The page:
Patient Privacy Discussion
It all started when...
And Swapnil pointed out these thoughtful replies:
Criticism of use of 'fun' in case. Quick apology. We should all speak up if someone is being (usually inadvertently) like this. Maybe DM if you know them. And hope you have enough friends who will point out when (not if) this happens - and be graceful if someone points fingers at you, otherwise they will stop. Always be happy to receive criticism, makes you better.
Should he have deleted the offending tweet and reposted it without fun?
Cathy Quinlan replied
If it was me I would think that putting up an apology would be better than deleting. And not a politician's apology "sorry if you felt offended" but more I didn't mean to come across this way, similar to his reply above.
She then posed an important question:
Is it ok to put a patient's echo online?
Guess that many of us have shared a Lab result or an X-ray w/o any patient info.
Cathy is an absolutist:
Given that it would be attached to my name I wouldn't do that. Wouldn't use in a presentation either. Unless I had express permission from patient/family. I don't have an issue with others doing that I just wouldn't feel comfortable with it myself.
I would be mortified if a family saw it on SoMe and brought it up. It would feel disrespectful. Also, once it's out there who knows how someone else would use the info.
Good Question. Lots of people are putting photos, images, etc, online. It is truly fantastic for teaching/learning - a picture better than thousand words etc.
But some options I have seen - patient privacy:
- change some details: fake age, gender etc
- post months later
- don't post actual snapshot
- make up labs which are slightly different.
- Make case a bit abstract?
Get patient permission is the cleanest path. These days journals are insisting on written consent for case reports anyways. Also, what are you comfortable with? I was speaking to an ex-editor. He pulled a case report of a young lady with 'cretinism' - despite Patient consent. He wasn't comfortable with the fact that images could identify her...and the possible stigma with the diagnosis. So there's the legal aspect vs the moral & ethical.
Michelle Rheault with important safety tips (remember the job you save, may be your own)
And know your institution rules. Some specifically prohibit sharing images (even path) that are de-identified.
Omar Enrique Taco Sánchez points out that rare diseases can be identifying
Yeah, the “de-identification” can be accomplished by changing or omitting key patient details (e.g., names, insurance or Social Security numbers, date of birth, and photos), by avoiding the description of rare medical problems, and by not including specific time frames or locations without the patient’s consent... everyday I learn from somebody posting some "real" case on twitter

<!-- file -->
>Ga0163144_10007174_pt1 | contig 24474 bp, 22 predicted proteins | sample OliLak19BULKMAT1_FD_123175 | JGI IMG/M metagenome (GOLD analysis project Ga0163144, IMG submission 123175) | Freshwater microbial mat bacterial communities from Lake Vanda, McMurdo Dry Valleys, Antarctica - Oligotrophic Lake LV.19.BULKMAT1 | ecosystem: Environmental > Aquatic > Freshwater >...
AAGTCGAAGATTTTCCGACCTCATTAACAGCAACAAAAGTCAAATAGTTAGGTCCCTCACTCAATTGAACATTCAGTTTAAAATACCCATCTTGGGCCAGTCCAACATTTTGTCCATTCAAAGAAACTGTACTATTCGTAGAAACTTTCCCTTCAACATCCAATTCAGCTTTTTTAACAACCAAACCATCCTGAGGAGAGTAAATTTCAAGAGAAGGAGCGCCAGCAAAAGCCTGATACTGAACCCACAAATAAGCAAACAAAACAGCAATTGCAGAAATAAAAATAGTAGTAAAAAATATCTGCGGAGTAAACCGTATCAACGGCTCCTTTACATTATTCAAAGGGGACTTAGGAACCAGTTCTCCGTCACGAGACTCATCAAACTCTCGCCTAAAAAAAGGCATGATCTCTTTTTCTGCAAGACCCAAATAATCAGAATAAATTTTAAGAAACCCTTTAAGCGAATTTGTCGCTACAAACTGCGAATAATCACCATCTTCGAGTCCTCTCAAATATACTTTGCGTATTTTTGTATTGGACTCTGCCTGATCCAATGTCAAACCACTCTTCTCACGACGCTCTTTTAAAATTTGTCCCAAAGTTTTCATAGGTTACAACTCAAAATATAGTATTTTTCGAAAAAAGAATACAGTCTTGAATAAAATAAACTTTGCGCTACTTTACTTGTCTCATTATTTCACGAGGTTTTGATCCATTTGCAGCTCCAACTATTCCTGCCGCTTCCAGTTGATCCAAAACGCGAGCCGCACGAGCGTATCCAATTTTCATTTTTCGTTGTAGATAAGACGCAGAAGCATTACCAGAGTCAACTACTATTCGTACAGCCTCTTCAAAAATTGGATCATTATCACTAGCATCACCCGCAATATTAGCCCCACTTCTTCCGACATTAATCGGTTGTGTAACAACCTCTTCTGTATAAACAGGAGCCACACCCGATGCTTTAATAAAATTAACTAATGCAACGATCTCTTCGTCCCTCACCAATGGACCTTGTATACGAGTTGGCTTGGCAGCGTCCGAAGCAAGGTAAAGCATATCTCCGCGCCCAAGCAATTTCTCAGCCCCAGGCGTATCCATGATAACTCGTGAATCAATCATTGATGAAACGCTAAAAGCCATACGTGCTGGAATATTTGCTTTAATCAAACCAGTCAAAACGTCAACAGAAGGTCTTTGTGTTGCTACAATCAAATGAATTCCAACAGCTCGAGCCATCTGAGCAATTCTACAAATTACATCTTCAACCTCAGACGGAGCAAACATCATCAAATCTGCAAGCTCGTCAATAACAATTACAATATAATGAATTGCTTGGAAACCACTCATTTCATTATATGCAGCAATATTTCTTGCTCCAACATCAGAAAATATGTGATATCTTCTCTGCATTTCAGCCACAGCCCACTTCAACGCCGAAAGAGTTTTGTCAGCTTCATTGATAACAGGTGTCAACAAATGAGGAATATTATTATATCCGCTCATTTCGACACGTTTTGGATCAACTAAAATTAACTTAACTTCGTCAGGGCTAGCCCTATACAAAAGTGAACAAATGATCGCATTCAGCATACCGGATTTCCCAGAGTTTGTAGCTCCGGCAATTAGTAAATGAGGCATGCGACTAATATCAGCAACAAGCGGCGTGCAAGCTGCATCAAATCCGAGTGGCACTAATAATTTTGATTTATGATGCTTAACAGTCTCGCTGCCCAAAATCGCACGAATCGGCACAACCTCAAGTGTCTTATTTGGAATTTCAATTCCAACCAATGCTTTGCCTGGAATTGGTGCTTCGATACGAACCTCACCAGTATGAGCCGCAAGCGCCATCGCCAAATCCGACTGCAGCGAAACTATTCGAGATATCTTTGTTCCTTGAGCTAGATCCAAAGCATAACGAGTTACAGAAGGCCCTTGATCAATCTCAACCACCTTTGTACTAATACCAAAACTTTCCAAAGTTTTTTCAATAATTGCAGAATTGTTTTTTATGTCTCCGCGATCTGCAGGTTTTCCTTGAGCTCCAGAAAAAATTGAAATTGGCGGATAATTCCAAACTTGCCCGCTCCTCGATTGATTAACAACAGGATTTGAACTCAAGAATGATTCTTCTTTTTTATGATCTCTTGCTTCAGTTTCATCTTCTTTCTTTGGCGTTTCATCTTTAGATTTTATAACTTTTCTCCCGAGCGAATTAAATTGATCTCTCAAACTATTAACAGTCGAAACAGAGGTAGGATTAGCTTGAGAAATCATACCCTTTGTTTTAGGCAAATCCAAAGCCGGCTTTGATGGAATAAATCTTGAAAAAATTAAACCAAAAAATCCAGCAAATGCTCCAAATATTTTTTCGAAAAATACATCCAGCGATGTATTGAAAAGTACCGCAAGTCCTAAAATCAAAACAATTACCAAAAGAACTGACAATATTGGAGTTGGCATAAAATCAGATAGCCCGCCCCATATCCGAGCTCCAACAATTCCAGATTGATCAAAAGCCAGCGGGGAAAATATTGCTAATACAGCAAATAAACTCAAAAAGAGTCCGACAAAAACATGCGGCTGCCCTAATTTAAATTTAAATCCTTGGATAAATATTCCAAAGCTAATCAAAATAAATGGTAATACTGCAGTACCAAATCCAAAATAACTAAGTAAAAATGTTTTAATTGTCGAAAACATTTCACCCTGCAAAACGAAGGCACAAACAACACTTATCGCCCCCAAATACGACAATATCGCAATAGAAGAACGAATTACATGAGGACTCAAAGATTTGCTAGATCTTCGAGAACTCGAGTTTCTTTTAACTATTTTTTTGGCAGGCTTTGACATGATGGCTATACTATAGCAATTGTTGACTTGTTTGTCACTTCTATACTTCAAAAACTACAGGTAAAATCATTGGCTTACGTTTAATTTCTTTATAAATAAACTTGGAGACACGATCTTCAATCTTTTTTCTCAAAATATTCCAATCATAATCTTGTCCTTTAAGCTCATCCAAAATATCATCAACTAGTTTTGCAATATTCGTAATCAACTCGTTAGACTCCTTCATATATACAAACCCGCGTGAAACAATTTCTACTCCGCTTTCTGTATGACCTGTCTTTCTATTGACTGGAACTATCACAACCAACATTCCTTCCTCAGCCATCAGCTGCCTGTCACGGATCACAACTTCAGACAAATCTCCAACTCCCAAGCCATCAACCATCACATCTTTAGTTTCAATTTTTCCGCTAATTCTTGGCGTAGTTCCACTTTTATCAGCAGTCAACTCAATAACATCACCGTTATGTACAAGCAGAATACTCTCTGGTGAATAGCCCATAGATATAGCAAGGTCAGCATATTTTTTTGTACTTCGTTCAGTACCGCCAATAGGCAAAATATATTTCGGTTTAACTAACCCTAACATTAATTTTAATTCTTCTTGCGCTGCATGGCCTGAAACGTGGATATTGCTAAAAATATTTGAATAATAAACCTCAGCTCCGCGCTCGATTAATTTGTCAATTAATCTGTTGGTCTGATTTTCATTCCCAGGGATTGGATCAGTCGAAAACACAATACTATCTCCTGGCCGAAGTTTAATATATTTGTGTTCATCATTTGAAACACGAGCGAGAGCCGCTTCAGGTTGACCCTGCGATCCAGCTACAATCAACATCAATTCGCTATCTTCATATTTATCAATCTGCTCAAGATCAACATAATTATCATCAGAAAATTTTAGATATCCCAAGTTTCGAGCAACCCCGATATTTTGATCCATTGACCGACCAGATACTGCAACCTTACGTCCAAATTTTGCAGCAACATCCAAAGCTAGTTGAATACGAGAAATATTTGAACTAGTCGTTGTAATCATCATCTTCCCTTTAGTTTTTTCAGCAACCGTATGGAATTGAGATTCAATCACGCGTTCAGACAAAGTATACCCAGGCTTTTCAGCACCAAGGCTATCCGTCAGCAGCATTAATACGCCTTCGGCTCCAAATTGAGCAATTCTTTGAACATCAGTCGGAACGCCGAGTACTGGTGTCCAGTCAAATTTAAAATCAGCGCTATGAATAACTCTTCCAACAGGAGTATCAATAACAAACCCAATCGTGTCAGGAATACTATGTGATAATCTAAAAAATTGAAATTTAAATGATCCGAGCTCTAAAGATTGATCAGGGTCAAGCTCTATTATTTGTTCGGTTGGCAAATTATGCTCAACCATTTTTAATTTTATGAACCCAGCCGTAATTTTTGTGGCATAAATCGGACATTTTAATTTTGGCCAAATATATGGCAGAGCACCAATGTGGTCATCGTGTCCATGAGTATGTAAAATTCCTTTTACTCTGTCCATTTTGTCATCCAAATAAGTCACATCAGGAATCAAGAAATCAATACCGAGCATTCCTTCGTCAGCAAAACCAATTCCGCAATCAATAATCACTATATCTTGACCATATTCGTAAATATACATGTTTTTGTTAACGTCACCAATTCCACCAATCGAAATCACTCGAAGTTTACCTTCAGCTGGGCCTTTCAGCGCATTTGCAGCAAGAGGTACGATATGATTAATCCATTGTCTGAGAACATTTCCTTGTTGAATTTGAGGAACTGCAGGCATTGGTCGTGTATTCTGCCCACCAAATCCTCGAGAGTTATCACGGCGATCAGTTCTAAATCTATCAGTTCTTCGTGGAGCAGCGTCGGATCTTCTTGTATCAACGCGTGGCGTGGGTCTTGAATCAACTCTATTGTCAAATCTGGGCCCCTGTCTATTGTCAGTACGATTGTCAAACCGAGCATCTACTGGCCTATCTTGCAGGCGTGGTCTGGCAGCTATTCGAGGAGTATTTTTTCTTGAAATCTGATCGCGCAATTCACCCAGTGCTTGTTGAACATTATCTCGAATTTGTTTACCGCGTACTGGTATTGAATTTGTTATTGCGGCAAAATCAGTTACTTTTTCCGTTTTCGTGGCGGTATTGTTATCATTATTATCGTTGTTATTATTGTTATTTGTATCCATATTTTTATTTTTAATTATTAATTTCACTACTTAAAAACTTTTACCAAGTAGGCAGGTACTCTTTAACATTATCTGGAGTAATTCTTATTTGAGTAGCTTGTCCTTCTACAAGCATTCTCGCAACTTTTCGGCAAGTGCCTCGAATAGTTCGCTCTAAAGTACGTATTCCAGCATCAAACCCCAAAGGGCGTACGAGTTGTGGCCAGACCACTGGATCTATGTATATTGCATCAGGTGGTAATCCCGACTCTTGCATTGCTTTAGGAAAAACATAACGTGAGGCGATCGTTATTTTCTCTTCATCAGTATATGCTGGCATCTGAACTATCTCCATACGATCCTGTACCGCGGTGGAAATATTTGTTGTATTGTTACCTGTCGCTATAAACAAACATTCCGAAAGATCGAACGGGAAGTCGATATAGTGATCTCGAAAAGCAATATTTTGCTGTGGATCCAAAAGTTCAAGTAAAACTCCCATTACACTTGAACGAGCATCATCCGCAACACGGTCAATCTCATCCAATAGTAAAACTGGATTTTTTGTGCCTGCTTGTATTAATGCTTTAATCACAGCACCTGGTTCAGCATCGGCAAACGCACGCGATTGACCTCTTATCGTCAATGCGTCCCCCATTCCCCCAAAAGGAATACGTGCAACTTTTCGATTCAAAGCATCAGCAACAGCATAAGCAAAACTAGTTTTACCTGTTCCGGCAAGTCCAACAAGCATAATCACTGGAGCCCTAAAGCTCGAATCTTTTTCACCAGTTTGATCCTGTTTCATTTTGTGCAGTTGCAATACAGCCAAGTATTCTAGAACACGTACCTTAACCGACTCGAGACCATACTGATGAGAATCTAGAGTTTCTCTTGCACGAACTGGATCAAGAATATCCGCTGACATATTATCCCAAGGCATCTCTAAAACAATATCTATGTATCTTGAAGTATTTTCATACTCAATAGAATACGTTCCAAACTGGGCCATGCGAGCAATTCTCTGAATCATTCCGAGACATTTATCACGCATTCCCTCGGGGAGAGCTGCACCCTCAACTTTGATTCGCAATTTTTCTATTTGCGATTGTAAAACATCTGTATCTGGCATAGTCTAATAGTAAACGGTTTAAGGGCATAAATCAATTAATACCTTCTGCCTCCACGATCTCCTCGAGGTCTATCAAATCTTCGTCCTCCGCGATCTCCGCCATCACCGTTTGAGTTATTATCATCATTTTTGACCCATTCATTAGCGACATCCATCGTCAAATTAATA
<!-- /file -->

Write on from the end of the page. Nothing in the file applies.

Silvi Shah reminds us about the HIPAA
With such strict Hipaa rules I would be very careful in putting patient information (even if deidentified ) on social forums
I'm a paed neph in Australia. There are only about 20 of us. Patients could easily see their case OR even worse, my patient could see another patients case and ask me about it!
Poyan Mehr is working at ground zero on these patient privacy issues:
I am putting the glomcon cases in a functionalized / modified way online as a general teaching tool. Any thoughts?
Cathy "Nothing about me without me" Quinlan:
Poyan, most patients will give permission if you ask. Then you're covered. Morally and ethically. If it was my kidney biopsy I would want to be asked. I'd have no problem if I was asked. But until I've consented you're displaying a part of my body without my permission. That feels wrong.
Telling a story is ok. A composite patient. I think. And has deniability.
Pablo Garcia another absolutist position
I would play it safe and I wouldn't share any kind of material on social media that could potentially identify a patient. Unless the patient signs a consent to indicate that I can share his/her case on to the social media. Changing labs, age, gender, dates, family history, social history, is a great idea.
Poyan is in a tight spot
Asking permissions will pretty much kill the effort. Near impossible with all these cases from all over. Like how to obtain and document permission etc.... I don't think anyone ever consented to the pathology images in text books. They are available to the public as well...
Cathy does not budge
I get that Poyan. I do. And I'm not judging. But if it was my tissue I'd want to be asked. And I always ask patients if they're ok with a case report/poster/presentation where they are even remotely identifiable eg a child with ARPKD (rare so identifiable) even if talking to docs.
As we all know people take photos of our slides and put them on twitter. Where our patients can see them. I'm paeds so perhaps I feel more protective of my patients?? And I'm not a pathologist somour perspectives may be different.
Swapnil quotes Jerad Gardner, a leading pathologist win Twitter
Here's a storify of the Pathology - AMA ethics discussion: